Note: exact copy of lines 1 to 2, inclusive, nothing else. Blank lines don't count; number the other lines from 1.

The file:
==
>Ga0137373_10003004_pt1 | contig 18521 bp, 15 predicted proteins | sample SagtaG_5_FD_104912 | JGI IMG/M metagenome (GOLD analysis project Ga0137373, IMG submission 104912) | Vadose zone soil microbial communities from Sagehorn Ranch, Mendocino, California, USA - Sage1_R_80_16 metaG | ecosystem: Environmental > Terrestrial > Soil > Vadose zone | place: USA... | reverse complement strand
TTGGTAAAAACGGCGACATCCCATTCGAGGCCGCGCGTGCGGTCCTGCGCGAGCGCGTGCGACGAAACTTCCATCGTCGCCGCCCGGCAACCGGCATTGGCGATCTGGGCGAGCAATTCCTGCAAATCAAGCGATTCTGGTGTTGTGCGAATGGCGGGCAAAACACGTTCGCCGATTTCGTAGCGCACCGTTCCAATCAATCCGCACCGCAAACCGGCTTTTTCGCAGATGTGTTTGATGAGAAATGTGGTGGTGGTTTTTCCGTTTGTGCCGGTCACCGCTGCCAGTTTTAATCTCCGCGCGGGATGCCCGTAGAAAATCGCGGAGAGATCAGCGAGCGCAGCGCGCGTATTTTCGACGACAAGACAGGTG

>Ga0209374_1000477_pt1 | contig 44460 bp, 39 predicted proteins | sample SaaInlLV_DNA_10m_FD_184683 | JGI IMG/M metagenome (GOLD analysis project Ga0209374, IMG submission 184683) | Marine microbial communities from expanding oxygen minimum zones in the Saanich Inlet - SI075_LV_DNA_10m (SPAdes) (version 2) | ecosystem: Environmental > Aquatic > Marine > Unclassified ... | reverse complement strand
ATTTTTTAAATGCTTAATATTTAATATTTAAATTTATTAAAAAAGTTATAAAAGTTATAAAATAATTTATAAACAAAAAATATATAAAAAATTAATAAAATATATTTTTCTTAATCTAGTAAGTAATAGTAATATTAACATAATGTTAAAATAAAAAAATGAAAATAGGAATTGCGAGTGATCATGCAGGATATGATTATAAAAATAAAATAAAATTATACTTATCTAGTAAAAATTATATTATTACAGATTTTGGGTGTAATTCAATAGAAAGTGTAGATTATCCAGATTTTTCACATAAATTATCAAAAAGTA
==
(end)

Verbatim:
>Ga0137373_10003004_pt1 | contig 18521 bp, 15 predicted proteins | sample SagtaG_5_FD_104912 | JGI IMG/M metagenome (GOLD analysis project Ga0137373, IMG submission 104912) | Vadose zone soil microbial communities from Sagehorn Ranch, Mendocino, California, USA - Sage1_R_80_16 metaG | ecosystem: Environmental > Terrestrial > Soil > Vadose zone | place: USA... | reverse complement strand
TTGGTAAAAACGGCGACATCCCATTCGAGGCCGCGCGTGCGGTCCTGCGCGAGCGCGTGCGACGAAACTTCCATCGTCGCCGCCCGGCAACCGGCATTGGCGATCTGGGCGAGCAATTCCTGCAAATCAAGCGATTCTGGTGTTGTGCGAATGGCGGGCAAAACACGTTCGCCGATTTCGTAGCGCACCGTTCCAATCAATCCGCACCGCAAACCGGCTTTTTCGCAGATGTGTTTGATGAGAAATGTGGTGGTGGTTTTTCCGTTTGTGCCGGTCACCGCTGCCAGTTTTAATCTCCGCGCGGGATGCCCGTAGAAAATCGCGGAGAGATCAGCGAGCGCAGCGCGCGTATTTTCGACGACAAGACAGGTG